Why ask now? Because I have been in denial for a very long time about a sad, sad truth, and that is that I am entirely too focused on Facebook, and not enough about LinkedIn, Instagram, Twitter, and the Adobe forums that I am entitled to use with my subscription to their Creative Cloud Suite.
At one time not too long ago, my Facebook feed had good articles that were shared by friends and colleagues. Since Zuckerberg and Friends have changed their algorithms so much, I find I mistake a lot of what might actually be good stuff for Facebook Ads. Not only, but I think that people are just sharing a whole different kind of status these days.
I'm to blame for a lack of good content as well. I don't post anything of merit because it seems to go largely unnoticed. People don't even read it; I can tell. I might get a like on a good article, but only shares if someone is getting hurt by being stoopid.
FB has become a vast wasteland, and it's a shame. The only real thing it is good for anymore is finding my friends and keeping up with them. Otherwise, it's become as useless as FarmVille - another social pocket that became too greedy too quickly. Zynga, the creators, even admitted they wanted to keep you hooked so that you wouldn't leave. It was a great artistic outlet - I had fun building marvellous landscapes out of nothing - but they never rewarded you with anything worth your time. I didn't need any more chickens, thanks. I wanted more interesting things with which to decorate my beautiful estate. I was out when they flat-out admitted they were robbing us blind of our time. Deleted my iPhone app and everything. pfft.
But, I digress, as I'm wont to do. No one cares about FarmVIlle anymore, least of all me. I've found newer, better creative outlets, and rediscovered some old ones.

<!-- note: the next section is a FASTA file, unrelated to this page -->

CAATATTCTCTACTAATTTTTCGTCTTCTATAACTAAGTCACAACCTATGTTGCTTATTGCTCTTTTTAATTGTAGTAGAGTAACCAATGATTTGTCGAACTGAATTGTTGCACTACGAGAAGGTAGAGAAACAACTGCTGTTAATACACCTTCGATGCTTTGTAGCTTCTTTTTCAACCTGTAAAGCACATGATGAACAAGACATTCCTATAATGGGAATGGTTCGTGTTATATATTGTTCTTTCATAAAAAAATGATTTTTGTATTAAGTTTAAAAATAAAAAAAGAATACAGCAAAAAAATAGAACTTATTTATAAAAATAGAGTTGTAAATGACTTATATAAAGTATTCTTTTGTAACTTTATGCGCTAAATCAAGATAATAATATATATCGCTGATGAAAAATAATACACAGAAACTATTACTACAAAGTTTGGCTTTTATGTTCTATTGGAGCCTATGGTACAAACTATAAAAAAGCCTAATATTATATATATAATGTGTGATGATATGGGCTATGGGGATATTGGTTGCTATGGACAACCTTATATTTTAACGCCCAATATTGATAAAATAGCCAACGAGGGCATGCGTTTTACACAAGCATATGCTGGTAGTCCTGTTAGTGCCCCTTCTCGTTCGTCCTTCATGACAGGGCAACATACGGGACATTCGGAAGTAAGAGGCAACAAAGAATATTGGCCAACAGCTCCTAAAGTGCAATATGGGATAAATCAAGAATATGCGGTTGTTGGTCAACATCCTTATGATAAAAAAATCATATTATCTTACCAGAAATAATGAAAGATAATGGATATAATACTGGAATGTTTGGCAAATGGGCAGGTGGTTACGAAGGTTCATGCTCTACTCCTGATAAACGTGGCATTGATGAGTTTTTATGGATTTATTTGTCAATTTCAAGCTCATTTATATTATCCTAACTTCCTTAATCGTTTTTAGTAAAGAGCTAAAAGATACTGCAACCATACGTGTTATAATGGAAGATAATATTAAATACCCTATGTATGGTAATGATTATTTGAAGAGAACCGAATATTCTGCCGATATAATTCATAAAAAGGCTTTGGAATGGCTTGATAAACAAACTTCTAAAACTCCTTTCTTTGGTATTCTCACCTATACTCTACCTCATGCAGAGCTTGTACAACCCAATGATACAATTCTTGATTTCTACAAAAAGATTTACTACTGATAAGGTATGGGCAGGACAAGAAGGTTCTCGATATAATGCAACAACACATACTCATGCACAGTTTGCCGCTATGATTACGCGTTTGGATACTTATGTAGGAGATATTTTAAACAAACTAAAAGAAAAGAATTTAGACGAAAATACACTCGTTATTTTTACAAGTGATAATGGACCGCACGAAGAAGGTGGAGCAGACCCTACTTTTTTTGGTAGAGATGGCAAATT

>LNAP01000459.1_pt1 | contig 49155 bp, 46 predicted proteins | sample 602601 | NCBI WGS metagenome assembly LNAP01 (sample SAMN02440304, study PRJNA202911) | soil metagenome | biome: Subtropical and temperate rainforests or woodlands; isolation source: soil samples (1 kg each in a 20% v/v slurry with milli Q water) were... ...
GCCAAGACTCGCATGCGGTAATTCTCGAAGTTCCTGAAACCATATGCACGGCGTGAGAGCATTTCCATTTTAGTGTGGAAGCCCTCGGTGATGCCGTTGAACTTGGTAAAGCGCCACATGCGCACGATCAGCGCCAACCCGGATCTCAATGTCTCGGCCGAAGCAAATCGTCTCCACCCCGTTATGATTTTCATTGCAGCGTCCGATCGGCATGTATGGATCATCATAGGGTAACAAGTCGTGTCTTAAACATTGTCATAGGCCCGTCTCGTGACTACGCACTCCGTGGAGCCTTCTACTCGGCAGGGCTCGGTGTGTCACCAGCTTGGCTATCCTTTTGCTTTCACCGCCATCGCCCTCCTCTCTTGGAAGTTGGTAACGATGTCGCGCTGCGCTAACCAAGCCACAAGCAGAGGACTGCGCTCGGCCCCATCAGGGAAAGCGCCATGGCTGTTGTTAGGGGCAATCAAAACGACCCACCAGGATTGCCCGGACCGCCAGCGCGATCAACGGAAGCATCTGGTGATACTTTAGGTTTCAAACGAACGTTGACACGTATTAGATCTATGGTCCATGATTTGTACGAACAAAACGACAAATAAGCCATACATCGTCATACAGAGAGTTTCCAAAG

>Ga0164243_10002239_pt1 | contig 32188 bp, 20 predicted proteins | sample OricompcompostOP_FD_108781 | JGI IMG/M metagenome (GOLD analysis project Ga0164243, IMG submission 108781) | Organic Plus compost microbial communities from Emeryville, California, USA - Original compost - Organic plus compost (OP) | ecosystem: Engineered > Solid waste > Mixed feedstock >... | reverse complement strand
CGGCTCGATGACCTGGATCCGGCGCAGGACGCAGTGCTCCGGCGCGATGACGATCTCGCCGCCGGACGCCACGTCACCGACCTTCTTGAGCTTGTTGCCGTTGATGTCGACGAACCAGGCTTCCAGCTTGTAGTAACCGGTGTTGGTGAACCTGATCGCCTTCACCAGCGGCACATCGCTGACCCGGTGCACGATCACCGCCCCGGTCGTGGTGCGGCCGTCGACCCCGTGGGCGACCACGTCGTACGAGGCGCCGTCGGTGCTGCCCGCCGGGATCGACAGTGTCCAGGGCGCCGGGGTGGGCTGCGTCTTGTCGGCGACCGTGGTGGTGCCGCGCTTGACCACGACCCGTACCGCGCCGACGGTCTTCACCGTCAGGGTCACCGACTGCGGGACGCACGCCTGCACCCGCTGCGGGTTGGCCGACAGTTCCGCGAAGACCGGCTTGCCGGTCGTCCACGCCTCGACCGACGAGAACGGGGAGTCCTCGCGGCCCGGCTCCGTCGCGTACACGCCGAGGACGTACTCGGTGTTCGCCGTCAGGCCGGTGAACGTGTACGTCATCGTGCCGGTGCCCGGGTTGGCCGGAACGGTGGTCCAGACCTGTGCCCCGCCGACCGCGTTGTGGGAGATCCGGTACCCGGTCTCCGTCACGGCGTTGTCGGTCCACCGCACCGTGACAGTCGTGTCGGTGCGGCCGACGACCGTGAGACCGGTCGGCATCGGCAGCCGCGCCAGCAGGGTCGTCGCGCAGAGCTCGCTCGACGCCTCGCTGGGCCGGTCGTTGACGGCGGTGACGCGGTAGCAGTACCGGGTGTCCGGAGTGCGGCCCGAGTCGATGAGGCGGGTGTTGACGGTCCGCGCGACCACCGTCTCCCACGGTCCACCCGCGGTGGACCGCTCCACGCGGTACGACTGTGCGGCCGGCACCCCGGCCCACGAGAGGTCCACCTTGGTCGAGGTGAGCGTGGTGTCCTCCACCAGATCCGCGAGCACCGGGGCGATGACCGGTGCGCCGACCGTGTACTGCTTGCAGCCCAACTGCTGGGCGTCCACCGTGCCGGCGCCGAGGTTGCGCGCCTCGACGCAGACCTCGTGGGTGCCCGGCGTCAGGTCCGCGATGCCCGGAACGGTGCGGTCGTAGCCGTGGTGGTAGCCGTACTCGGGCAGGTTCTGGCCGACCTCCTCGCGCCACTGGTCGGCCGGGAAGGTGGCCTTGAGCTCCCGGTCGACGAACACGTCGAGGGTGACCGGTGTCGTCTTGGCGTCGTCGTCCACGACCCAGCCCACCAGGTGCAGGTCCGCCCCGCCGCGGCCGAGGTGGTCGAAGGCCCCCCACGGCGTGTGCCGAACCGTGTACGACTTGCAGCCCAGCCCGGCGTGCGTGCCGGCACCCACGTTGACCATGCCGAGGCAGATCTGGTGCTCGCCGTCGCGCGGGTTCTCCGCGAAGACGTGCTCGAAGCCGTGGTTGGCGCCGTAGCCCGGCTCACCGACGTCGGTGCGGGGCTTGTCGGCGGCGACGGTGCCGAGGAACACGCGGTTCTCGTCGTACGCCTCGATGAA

Photography has been a huge part of my life since I was in my mid-teens, and I never went any further with it career-wise than as a photo hobbyist. I had a steady, reliable job that didn't pay the greatest salary, but it was close to home, and I had great health benefits and perks. Besides, I was called upon to take photos and design graphics for the department quite often, and I was happy for a while.
After leaving the healthcare industry last year, I was seriously considering buying into a leading paint-and-sip franchise. What I learned along the way was that yeah, sure, I could have done it, but I became interested in photography again and was kind of relieved when after almost a year of due diligence and real-estate searching, I backed away with the blessing of my business partner.
After that, I became involved with a local 'portfolio review' meet-up, and what I learned from them was that I was wasting my time going to portfolio review classes and that I needed to build a portfolio. My work was worthy, but I really needed to get back into the mix.
I found some Meet-Ups in Manhattan, and one of them brought me to Pace University and a series of classes that were all overviews of what could be done with Adobe Photoshop Lightroom, Photoshop, and the proper lighting and exposure in the first place. Why fix 500 photos for color and lighting when you can get it right the first time and not have to edit those particular things at all?
These short overviews led to my eventual enrollment in a new continuing education program at Pace that they were building based on the feedback from the meet-ups. The certification in digital photography and retouching I will be receiving in September will make me very employable, and will also help me to become certified in Adobe Photoshop/Lightroom.
For now, I'm doing the best with what I have and doing what I can do to be productive and be one of those people who write the interesting articles that used to get shared all the time on Facebook. I think the LinkedIn people appreciate it more, anyway.
I still love you, FB.
Visit my blog page at Cathleen's Scene, and my Photography page at CathleenGillingham.com
Directly above is the original of the edited